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Textbook Affordability: Resources and Alternatives: For Faculty

Information and resources for both faculty and students to help decrease the cost of textbooks.

Keep Teaching: Faculty's Development's Site to Support Online Instruction

Resources to Support Online Instruction

Finding Open Educational Resources

Free Course Sites

What Can Faculty Do About the High Cost of Textbooks

The cost of college textbooks continues to increase and the economic burden is of great concern to students. The College Board estimates that the average student in this country spends around $1,200 a year on books and supplies. A single book can cost as much as $200. Between 2002 and 2013, the price of college textbooks rose 82% — nearly three times the rate of inflation, according to a recent study by the Government Accountability Office. 

There are several ways faculty can help make educational resources affordable for your students:

  • Stop assigning over-priced textbooks, especially those that are frequently and needlessly updated.  Can you use a previous edition?
  • Place course materials on Course Reserves in the library.
  • Work with your subject specialist librarian to identify appropriate ebooks already available in the library's collection and use them as course textbooks. 
  • Fully exercise the right of fair use to make as much course material as possible digitally available to students via course-management or library systems. Provide permalinks to journal articles and other resources from the library's website on your Blackboard site or Library E-Reserves (free access to students).
  • Choose a standard textbook and place it on reserve in the library. Then let your students know how to access it.
  • Make use of Open Educational Resource (OER) available through repositories and other open access resources, such as those listed below.
  • Publish open-access scholarly articles that can be freely used as course texts. Deposit your materials into Huskie Commons, NIU's institutional repository. 
  • Encourage colleagues to invest time, intellect, and effort into writing, editing, and peer reviewing open-access textbooks rather than writing textbooks on behalf of for-profit publishers.

(Adapted from Barclay, Donald A. "No Reservations: Why the Time Has Come to Kill Print Textbook Reserves." College and Research Libraries News 76, no. 6 (June 2015): 332-35. and the University of Richmond LibGuide:

Course Reserves

Course reserves provide controlled access to limited portions of library-owned materials as well as personal copies that support classroom instruction.

  • Access to Reserves items may be provided electronically, through Blackboard, or in print.
  • Reserves materials include items that are essential to a course and may be in high demand.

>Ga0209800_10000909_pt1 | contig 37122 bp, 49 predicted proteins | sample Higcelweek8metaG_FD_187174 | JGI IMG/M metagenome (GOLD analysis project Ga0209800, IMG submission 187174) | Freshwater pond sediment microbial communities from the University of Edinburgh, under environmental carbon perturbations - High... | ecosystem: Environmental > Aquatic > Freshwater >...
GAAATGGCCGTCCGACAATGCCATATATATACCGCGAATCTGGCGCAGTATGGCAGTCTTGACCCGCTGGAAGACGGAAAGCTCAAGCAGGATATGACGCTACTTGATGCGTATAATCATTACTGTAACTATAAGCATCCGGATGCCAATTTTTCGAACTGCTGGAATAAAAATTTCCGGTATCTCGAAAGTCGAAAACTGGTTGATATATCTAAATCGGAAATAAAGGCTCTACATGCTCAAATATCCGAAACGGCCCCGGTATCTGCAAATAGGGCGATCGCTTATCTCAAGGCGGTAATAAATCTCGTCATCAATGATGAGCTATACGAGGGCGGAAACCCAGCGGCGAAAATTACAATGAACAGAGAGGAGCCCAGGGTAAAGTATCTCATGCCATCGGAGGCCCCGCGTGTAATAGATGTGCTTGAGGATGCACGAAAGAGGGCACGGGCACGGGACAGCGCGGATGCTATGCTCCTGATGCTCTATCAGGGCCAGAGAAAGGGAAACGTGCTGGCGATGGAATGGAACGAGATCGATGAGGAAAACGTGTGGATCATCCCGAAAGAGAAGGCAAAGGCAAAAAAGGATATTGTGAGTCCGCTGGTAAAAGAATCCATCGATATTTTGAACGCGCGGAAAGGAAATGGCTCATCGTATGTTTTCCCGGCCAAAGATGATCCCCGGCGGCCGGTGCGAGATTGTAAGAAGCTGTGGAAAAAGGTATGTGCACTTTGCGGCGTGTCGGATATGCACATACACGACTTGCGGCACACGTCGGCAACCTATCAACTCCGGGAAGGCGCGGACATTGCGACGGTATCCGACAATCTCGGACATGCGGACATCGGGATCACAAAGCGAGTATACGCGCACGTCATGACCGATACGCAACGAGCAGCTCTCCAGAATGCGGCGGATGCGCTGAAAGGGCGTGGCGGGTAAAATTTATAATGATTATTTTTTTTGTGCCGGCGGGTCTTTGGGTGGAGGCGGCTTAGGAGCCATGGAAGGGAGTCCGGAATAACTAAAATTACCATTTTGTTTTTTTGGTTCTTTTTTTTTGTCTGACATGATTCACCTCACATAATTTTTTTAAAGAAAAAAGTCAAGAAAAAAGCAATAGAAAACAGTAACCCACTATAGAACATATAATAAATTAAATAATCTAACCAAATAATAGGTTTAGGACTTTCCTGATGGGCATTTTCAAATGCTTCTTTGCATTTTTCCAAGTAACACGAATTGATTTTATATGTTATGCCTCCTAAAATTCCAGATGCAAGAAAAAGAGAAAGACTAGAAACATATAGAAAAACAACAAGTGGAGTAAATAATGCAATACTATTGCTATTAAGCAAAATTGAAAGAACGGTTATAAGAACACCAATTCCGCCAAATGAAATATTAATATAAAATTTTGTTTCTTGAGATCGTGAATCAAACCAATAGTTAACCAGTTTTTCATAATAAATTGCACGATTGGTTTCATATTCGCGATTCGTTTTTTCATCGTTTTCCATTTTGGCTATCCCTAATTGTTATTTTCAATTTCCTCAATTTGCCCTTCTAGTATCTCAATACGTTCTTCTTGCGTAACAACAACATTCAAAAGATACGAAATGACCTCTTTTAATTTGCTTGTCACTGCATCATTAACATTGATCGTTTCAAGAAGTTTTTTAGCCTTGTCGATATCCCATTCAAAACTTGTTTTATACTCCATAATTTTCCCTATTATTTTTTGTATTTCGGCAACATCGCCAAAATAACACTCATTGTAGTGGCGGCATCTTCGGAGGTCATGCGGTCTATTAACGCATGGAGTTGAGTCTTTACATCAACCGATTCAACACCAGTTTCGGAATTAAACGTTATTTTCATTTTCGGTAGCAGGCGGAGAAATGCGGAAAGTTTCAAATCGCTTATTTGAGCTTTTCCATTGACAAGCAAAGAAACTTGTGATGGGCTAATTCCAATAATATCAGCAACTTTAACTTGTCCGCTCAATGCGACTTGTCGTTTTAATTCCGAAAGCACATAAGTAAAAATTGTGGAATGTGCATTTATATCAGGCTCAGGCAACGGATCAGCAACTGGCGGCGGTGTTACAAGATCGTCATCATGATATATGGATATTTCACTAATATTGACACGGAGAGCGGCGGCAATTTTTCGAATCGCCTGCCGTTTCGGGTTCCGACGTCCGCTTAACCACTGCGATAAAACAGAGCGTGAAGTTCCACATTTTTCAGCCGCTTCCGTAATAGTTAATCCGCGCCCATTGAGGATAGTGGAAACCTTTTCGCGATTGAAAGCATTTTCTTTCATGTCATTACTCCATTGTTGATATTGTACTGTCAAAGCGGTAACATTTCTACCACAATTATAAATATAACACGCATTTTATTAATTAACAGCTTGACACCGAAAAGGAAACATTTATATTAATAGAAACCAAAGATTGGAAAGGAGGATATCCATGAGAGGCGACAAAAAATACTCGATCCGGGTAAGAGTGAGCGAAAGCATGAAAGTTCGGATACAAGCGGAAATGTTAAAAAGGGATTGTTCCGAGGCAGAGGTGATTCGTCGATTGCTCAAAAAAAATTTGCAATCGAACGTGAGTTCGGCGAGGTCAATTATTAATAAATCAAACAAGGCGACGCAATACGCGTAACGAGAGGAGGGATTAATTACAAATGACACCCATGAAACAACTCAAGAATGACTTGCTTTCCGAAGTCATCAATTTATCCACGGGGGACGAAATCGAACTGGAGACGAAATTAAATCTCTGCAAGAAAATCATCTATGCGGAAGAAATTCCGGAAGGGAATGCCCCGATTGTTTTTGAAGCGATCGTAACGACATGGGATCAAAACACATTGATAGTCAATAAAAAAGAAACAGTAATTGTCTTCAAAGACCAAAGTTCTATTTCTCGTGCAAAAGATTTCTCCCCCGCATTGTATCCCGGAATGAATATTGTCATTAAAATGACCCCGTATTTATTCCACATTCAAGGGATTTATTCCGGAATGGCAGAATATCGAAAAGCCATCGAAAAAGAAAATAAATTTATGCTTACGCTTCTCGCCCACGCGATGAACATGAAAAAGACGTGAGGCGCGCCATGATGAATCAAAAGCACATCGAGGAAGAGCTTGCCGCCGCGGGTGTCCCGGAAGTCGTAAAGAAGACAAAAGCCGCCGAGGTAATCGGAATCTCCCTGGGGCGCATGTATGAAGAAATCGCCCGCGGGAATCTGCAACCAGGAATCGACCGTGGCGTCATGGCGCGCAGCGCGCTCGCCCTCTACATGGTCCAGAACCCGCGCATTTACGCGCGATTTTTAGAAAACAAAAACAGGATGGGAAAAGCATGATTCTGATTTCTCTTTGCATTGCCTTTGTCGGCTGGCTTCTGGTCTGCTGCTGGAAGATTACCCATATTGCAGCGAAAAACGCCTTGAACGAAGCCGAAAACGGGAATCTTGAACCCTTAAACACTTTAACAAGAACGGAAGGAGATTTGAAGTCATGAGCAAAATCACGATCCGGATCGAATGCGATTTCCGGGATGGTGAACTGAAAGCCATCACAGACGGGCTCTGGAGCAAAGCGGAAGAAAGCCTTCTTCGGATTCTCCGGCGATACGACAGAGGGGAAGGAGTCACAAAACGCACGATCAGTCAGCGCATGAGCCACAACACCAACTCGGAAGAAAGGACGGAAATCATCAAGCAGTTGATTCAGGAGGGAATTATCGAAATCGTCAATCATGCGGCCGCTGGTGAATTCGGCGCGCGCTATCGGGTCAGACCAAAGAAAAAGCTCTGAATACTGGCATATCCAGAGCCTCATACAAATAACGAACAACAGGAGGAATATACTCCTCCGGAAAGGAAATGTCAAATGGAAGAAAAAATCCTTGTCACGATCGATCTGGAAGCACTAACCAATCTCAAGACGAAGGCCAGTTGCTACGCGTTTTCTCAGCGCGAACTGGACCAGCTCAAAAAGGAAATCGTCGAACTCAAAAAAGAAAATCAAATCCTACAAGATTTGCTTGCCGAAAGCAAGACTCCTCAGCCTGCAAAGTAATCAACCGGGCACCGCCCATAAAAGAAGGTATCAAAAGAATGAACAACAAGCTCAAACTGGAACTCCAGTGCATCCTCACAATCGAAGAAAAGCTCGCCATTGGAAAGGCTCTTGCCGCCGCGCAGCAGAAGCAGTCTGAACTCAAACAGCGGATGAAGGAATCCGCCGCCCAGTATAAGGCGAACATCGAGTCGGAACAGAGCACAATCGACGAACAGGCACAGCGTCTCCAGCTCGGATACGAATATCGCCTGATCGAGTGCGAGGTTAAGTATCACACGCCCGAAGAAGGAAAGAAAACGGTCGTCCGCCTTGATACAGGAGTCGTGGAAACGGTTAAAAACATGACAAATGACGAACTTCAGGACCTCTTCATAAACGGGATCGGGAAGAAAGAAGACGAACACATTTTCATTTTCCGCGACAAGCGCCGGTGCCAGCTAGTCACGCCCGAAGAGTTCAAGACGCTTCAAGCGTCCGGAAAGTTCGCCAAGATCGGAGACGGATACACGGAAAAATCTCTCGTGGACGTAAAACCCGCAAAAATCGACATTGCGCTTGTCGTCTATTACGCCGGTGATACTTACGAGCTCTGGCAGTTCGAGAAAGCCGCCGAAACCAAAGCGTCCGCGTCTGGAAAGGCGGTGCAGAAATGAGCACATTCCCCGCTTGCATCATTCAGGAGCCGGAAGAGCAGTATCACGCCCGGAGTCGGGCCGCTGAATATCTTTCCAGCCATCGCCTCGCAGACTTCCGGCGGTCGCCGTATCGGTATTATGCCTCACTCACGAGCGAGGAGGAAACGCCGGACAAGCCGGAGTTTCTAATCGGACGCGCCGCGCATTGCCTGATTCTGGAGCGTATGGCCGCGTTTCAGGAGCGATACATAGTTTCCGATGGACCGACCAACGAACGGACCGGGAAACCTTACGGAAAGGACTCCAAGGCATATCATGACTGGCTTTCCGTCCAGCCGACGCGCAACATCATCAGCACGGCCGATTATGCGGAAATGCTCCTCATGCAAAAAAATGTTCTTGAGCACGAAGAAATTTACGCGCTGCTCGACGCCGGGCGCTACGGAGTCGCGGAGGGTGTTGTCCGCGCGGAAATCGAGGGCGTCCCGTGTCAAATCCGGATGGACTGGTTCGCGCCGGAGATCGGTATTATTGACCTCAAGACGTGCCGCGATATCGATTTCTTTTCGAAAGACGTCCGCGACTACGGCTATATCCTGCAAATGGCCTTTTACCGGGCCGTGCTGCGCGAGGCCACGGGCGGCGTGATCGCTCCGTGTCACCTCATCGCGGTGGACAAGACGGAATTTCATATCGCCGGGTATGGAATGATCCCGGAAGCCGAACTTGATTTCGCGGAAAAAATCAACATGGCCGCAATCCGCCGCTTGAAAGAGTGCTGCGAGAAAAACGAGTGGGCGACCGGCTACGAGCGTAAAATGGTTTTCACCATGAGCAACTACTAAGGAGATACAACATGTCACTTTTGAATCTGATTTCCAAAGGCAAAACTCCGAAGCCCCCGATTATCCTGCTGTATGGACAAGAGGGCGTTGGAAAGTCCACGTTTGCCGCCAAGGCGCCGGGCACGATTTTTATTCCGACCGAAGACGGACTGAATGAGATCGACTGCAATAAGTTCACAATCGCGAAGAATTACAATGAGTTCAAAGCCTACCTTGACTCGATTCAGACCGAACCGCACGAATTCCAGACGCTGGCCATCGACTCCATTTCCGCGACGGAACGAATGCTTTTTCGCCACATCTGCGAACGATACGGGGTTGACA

• Materials are placed on Reserves at the request of instructional faculty only.
  • Reserves can include books and book chapters, articles, exams, quizzes, class notes, CDs, DVDs, video recordings, and other materials.
  • Faculty may place personal copies of textbooks on reserve. Instructor's editions are allowed.
    • Faculty might try requesting a complimentary copy from the publisher; but take note that we are unable to place books on reserve that are printed with the phrase “For Review Only” or which contain language about similar copyright restrictions. See below for details on requesting a review or "desk" copy. 
  • Reserves are not intended to replace textbooks or course packs.

Request a Desk Copy

Almost all publishers are willing to send an instructor at least one free "Desk Copy"—and they are frequently willing to send more for a high enrollment class. There are a couple of things to keep in mind before you make the request:

  • You should use your university email address—the publisher may use this to ensure that you are, in fact, teaching faculty.
  • You can only request a required book; recommended items don't usually qualify.
  • You can only ask for a Desk Copy of a text after you have submitted the coming semester's book order to the campus bookstore—if you haven't submitted your book order for the term, you can ask for a "Review" or "Evaluation" Copy, but those will cost you money.

In order to request your Desk Copy, you will usually be instructed to either complete a form on the publisher's website or send a written request using Department/Institutional letterhead. The publisher will most likely ask you to supply some or all of the following information:

Instructor Name Instructor Phone Campus Mailing Address
College/University Email Position/Rank Name of Institution
Department Name Course Name Course Number
Section Number Expected Enrollment Semester/Term
Campus Bookstore Name Bookstore Contact Info ISBN/Title/Author Info

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Remember to contact your subject specialist if you need assistance. To find out who the subject specialist is for your department, view the Subject Specialist Directory